Landing Your First Teaching Contract

Discussion in 'Secondary Education' started by JCarchy, May 31, 2007.

  1. JCarchy

    JCarchy Rookie

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    May 31, 2007

    Teachers and Adminstrators:

    How important is it to be "known" in a school district in order to get that first, all-important teaching contract offer? I have heard many, many people state that one should always "try out" the district, and work as a substitute so that the newbie can get to know the teachers, and the teachers and admin folks can get to know the new, hungry teacher.

    But I have talked to more than a few retired teachers and a number of current teachers who claim subbing in a district just does not matter. They claim there is virtually no connection between "being known" in a district or at a school, and getting a first job offer.

    What do all of you think? I am most interested in hearing from people that work in admin, or may be involved in personnel decisions.

    Thanks; appreciate your help.

    jc
     
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  3. Miss W

    Miss W Phenom

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    May 31, 2007

    I'd have to disagree, but it could depend on the district. I know our staff also likes to "try out" new teachers when they're substitutes. Our grade level works very closely together, even though there are 12 of us. I did my student teaching and a semester of subbing here before I was hired. All districts are different. In ones that have many applicants, being known positively can be a big help.
     
  4. JaimeMarie

    JaimeMarie Moderator

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    May 31, 2007

    I think it depends on the school.
     
  5. mrduck12

    mrduck12 Companion

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    There is a distinct danger in being valued as a sub. I have learned that lesson the hard way. If a district values your skills as a sub and good subs are hard to come by, well.....not a good situation.
     
  6. Thespis

    Thespis Rookie

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    It always helps to know somebody who can vouch for you. I'm not sure if subbing is the way to go. In our district (at least at the high school level), I haven't met any subs who were trying to get a full-time job teaching. Most are subbing because they can pick the days that they work or they're retired.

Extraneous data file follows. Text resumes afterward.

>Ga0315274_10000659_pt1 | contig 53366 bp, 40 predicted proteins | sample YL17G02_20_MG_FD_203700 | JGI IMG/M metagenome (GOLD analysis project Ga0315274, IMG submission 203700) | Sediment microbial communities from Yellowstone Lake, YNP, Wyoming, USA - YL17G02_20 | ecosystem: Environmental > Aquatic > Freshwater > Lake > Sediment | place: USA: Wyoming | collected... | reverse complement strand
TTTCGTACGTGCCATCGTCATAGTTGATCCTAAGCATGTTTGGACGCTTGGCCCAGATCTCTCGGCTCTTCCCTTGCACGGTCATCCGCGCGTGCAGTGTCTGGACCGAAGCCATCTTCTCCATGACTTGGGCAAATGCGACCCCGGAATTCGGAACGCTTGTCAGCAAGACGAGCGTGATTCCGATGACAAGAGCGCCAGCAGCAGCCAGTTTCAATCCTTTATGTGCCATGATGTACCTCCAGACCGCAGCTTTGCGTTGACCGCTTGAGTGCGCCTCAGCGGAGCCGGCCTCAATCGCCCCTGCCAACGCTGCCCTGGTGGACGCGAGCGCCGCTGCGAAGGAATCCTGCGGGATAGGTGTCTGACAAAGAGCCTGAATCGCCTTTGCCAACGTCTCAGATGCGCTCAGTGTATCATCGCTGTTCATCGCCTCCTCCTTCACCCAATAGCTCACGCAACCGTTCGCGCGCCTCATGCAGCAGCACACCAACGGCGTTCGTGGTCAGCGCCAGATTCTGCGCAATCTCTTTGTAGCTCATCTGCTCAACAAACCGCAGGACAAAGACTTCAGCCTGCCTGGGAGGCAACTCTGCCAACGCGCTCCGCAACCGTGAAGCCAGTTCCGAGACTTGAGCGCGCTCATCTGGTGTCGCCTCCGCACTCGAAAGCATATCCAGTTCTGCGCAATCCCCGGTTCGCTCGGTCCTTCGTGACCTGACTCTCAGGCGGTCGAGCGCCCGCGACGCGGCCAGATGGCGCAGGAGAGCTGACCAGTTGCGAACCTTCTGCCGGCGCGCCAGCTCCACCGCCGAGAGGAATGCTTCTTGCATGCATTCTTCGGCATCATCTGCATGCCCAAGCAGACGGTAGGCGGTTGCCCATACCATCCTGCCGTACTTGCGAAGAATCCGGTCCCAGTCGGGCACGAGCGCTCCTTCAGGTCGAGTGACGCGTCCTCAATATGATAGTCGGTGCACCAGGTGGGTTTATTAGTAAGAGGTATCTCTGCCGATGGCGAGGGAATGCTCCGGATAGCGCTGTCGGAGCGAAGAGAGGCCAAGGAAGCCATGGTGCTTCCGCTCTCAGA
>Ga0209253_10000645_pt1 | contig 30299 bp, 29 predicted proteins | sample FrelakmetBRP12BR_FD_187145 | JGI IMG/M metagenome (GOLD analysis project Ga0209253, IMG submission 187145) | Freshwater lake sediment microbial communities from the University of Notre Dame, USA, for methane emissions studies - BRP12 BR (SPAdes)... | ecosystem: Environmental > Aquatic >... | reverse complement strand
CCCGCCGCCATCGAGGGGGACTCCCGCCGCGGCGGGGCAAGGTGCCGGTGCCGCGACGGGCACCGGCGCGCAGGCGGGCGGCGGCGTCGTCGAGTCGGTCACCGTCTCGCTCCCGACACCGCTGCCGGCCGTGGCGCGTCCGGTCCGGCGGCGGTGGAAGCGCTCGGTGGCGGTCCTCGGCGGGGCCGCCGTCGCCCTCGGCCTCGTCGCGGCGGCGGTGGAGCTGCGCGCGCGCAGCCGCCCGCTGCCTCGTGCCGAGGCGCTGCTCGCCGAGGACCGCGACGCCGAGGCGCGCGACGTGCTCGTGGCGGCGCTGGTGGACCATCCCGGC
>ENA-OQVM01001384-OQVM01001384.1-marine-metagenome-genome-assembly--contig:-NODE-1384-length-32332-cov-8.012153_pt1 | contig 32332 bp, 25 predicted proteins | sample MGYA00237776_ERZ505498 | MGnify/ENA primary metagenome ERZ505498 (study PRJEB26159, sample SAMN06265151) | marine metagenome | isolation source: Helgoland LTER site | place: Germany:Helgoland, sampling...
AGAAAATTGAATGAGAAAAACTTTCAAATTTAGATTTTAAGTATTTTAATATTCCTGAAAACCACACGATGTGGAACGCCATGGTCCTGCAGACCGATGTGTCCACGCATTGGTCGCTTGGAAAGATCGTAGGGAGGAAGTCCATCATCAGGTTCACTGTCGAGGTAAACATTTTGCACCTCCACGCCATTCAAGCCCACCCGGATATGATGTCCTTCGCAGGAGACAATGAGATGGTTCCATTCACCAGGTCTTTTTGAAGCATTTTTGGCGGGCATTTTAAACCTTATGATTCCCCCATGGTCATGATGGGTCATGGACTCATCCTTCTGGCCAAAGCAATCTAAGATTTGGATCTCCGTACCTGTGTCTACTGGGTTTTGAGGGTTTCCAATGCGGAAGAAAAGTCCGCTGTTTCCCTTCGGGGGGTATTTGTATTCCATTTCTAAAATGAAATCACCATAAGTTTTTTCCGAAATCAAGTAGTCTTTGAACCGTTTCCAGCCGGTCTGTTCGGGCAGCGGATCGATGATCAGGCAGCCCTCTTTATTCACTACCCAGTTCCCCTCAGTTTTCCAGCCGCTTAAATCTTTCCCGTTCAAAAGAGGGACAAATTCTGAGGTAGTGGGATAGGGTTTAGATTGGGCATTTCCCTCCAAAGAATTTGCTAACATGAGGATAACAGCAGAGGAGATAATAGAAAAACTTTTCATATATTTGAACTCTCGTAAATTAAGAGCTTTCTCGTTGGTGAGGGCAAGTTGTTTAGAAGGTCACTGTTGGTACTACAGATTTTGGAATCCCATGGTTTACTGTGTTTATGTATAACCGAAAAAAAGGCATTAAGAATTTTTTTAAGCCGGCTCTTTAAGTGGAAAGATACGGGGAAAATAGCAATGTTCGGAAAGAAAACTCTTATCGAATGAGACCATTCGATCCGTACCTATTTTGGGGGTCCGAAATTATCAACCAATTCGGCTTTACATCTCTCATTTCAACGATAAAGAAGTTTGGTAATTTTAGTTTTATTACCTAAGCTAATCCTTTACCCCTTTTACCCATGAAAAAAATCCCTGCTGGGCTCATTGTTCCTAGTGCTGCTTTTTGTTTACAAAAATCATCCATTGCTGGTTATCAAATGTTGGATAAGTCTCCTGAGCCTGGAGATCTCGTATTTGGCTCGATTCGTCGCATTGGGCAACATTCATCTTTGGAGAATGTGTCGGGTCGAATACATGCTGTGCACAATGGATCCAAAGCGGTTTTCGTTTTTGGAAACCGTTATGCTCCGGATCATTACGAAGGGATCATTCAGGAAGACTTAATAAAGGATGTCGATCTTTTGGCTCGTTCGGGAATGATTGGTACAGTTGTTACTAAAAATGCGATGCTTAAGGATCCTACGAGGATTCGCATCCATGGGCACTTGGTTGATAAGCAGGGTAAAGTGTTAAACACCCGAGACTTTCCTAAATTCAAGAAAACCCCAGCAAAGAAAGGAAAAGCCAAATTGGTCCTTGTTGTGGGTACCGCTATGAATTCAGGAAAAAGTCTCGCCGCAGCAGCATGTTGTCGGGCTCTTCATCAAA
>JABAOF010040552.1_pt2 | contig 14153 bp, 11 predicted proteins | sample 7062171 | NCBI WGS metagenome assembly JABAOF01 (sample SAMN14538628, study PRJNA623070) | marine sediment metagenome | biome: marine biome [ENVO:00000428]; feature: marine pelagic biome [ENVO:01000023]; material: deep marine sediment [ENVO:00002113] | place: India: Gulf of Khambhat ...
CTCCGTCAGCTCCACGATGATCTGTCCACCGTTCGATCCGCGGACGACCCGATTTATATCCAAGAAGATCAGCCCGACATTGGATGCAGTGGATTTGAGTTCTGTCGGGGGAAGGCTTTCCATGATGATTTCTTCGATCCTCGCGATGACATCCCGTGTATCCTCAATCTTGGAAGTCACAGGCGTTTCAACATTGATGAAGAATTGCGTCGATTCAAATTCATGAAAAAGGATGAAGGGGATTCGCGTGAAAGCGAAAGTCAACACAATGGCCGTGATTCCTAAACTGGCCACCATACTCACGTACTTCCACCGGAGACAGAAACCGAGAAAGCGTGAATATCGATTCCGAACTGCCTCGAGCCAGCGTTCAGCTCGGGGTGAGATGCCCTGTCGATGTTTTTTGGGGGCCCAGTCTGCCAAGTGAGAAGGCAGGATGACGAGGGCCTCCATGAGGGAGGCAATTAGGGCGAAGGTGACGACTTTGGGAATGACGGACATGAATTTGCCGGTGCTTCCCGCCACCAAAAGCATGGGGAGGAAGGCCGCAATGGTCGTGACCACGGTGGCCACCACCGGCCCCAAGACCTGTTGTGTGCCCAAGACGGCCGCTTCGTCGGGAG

7. JCarchy

    JCarchy Rookie

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    Jun 6, 2007

    So, in summary, being a known quantity may be important, depending on the school; teams of teachers in the grammar school grades find some value in knowing prospective teachers ahead of time; and having someone "vouch" for you can help land your first teaching assignment.

    These are all pretty good observations, but I have to wonder what our letters of reference are for if we also need to be vouched. And is there not a huge difference between teaching teams that focus on 2nd or 3rd grade (for instance), and someone who wants to teach science at the high school or middle school levels?

    Is there a regional difference in hiring practices that we are not accounting for? Is California different? Is the 'good 'ol boy network' more important in some regions than others?

    Are there any administrators or school district personnel officers that can offer a different view?

    I am very interested in hearing "the other side of the story" because the application process (to become a teacher) is long and daunting, the education and credentialing takes years, the state doesn't want to certify us until we've proven ourselves by taking standardized tests, and when we get our first payroll position, it is a contract for nine months, with no guarantee for a second year.

    Still waiting to hear your stories....

    jc
     
  8. EnglishMiss

    EnglishMiss Rookie

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    Well, if you want to hear stories... I graduated in December and was subbing for a semester in my hometown while I was job-hunting. I knew I wanted to leave the state and applied to something like 40 districts, I think. I did a couple phone interviews to far-away (and somewhat personally less-desirable) districts, none of which panned out, then I got the interview for my current district and knew I REALLY wanted to be here. So I drove here, it was only my second in-person interview, and I didn't know a soul in the district, but I guess the application/references/interview worked for me!
     
  9. creativemonster

    creativemonster Comrade

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    Jun 8, 2007